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Watson's Biblical & Theological Dictionary
the religious doctrines and rites of the Jews, the descendants of Abraham. With Abraham Judaism may be said in some sense, to have begun; but it was not till the promulgation of the law upon Mount Sinai, that the Jewish economy was established, and that to his posterity was committed a dispensation which was to distinguish them ever after from every other people on earth. The Mosiac dispensation consisted of three parts; the religious faith and worship of the Jews, their civil polity, and precepts for the regulation of their moral conduct. Their civil government, as well as their sacred polity, was of divine institution; and, on all important occasions, their public affairs were conducted by the Deity himself, or by persons bearing his commission. The laws of the Jews, religious and moral, civil, political, and ritual, that is, a complete system of pure Judaism, are contained in the books of the Old Testament, and chiefly in the five books of Moses .
The religion of the ancestors of the Jews, before the time of Moses, consisted in the worship of the one living and true God, under whose immediate direction they were; in the hope of a Redeemer; in a firm reliance on his promises under all difficulties and dangers; and in a thankful acknowledgment for all his blessings and deliverances. In that early age, we read of altars, pillars, and monuments raised, and sacrifices offered to God. They used circumcision as a seal of the covenant which God had made with Abraham. As to the mode and circumstances of divine worship, they were much at liberty till the time of Moses; but that legislator, by the direction and appointment of God himself, prescribed an instituted form of religion, and regulated ceremonies, feasts, days, priests, and sacrifices, with the utmost exactness. The rites and observances of their religion under the law were numerous, and its sanctions severe. Notwithstanding God's prophets, and oracles, and ordinances, and the symbol of his presence, were among them, the Jews were ever very prone to idolatry, till the Babylonish furnace served to purify them from that corruption. After their seventy years' captivity, many among them gave too much place to the Greek idolatries, but as a nation they were never again guilty of the crime. Their religious worship and character in our Saviour's time had become formal and superstitious; and such it still continues to be, in a greater or less degree, at the present day. Ancient Judaism, compared with all religions except the Christian, was distinguished for its superior purity and spirituality; and the whole Mosaic ritual was of a typical nature. See.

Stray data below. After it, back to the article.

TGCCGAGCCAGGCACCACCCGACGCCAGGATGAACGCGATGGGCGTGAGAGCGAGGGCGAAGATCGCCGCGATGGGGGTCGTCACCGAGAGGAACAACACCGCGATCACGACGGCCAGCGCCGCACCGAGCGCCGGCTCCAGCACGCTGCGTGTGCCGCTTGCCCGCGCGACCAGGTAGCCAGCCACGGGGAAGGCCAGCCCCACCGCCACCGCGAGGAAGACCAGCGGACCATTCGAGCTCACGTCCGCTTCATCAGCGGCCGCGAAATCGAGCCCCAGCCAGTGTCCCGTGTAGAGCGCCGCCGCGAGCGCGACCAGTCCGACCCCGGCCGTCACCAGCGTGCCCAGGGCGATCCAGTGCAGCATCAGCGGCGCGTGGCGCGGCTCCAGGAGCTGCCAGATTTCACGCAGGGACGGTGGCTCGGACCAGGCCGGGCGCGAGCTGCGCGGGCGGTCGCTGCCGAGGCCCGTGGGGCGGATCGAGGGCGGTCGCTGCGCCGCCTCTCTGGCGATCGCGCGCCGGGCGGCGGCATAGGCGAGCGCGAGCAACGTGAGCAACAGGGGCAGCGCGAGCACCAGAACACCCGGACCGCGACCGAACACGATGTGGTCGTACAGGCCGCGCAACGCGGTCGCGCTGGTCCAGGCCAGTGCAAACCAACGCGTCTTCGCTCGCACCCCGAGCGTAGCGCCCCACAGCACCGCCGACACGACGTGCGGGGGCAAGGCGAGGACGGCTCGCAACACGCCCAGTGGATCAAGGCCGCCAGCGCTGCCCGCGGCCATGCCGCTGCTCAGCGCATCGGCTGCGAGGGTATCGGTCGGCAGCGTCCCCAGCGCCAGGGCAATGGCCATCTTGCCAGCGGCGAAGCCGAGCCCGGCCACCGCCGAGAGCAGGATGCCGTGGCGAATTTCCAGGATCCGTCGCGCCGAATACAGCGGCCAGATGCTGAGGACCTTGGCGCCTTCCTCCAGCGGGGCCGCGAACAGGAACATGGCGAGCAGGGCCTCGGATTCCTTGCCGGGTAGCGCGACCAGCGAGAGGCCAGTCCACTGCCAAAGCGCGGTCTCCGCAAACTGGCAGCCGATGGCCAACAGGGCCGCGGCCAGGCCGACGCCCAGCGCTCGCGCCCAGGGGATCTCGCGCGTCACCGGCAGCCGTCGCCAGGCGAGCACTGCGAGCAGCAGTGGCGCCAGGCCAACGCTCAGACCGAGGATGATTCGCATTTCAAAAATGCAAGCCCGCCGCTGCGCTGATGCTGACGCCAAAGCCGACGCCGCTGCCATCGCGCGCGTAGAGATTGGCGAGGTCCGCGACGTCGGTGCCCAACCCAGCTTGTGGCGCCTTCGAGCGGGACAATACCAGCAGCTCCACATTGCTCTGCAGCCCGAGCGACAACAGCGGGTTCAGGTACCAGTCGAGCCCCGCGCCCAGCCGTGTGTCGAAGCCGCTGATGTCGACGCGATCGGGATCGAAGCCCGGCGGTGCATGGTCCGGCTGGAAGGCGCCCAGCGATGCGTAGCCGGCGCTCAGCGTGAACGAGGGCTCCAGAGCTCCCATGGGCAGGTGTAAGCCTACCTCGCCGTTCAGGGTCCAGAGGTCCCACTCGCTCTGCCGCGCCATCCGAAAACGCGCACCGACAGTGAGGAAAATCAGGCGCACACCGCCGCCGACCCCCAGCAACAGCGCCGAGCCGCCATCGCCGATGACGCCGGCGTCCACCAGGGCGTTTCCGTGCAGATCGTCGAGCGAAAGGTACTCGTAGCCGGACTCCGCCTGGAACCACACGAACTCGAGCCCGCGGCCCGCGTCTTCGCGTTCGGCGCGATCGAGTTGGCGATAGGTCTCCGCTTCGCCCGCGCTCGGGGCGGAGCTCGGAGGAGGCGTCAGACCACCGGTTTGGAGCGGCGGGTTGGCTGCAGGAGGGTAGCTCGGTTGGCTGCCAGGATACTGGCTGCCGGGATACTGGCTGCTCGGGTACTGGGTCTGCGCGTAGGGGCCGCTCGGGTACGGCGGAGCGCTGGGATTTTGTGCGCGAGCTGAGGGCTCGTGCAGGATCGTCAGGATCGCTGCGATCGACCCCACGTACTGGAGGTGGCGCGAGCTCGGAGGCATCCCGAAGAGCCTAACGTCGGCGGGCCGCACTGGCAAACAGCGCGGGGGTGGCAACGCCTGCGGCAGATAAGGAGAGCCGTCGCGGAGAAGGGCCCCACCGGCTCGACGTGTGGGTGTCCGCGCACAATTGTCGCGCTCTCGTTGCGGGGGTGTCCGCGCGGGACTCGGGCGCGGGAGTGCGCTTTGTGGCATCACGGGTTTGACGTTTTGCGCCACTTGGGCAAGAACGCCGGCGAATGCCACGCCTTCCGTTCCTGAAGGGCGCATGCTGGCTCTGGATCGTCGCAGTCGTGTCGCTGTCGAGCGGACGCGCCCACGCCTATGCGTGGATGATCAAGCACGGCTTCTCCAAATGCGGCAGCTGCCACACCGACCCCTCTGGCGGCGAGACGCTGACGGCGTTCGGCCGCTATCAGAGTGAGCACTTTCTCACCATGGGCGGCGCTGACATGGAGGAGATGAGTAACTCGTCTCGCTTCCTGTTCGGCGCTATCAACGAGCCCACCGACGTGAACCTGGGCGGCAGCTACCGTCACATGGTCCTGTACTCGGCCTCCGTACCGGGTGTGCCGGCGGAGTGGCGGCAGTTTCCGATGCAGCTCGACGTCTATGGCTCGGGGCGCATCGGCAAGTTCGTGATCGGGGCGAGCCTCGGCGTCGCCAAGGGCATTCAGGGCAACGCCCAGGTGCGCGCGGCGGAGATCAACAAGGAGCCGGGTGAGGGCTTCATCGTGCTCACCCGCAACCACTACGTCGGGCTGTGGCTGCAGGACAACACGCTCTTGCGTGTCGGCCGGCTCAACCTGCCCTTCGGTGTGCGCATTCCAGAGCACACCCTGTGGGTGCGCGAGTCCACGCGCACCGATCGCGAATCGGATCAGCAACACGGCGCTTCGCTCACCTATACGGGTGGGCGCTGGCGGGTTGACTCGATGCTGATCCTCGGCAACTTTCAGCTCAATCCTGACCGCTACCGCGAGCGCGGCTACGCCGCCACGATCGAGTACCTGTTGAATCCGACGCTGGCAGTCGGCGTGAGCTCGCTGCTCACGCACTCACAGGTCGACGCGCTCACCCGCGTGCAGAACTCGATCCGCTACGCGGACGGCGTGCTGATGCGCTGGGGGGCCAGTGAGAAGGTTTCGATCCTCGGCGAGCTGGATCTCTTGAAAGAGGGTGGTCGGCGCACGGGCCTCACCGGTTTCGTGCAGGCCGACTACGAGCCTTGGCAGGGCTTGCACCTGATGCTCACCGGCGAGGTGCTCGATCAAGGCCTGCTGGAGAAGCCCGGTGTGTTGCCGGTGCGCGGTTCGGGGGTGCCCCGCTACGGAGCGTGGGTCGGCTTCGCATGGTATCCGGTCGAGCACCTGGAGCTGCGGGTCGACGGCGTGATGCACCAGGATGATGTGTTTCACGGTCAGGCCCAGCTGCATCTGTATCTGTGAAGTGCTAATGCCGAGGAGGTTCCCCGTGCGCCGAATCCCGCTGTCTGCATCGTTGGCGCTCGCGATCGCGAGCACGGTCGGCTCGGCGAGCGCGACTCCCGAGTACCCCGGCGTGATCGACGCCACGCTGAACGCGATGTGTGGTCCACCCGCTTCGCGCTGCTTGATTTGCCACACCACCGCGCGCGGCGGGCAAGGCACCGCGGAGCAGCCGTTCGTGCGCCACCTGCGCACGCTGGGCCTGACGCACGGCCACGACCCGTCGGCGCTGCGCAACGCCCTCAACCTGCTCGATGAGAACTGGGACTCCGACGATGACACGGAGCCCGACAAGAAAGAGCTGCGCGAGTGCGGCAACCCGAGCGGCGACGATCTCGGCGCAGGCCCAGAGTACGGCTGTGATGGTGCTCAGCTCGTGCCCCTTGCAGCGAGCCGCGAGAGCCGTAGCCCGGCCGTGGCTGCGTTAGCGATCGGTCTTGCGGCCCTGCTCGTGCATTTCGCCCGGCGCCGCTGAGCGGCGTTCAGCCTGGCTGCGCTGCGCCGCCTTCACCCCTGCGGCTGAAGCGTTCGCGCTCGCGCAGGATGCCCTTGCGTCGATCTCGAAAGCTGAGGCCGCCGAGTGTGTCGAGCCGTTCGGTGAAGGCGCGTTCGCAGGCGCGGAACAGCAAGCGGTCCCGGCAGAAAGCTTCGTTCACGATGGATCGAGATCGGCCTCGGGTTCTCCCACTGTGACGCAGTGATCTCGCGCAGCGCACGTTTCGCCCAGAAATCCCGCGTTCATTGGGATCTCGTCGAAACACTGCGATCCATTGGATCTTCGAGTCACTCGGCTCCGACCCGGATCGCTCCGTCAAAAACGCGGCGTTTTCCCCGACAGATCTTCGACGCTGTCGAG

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Watson, Richard. Entry for 'Judaism'. Richard Watson's Biblical & Theological Dictionary. https://www.studylight.org/​dictionaries/​eng/​wtd/​j/judaism.html. 1831-2.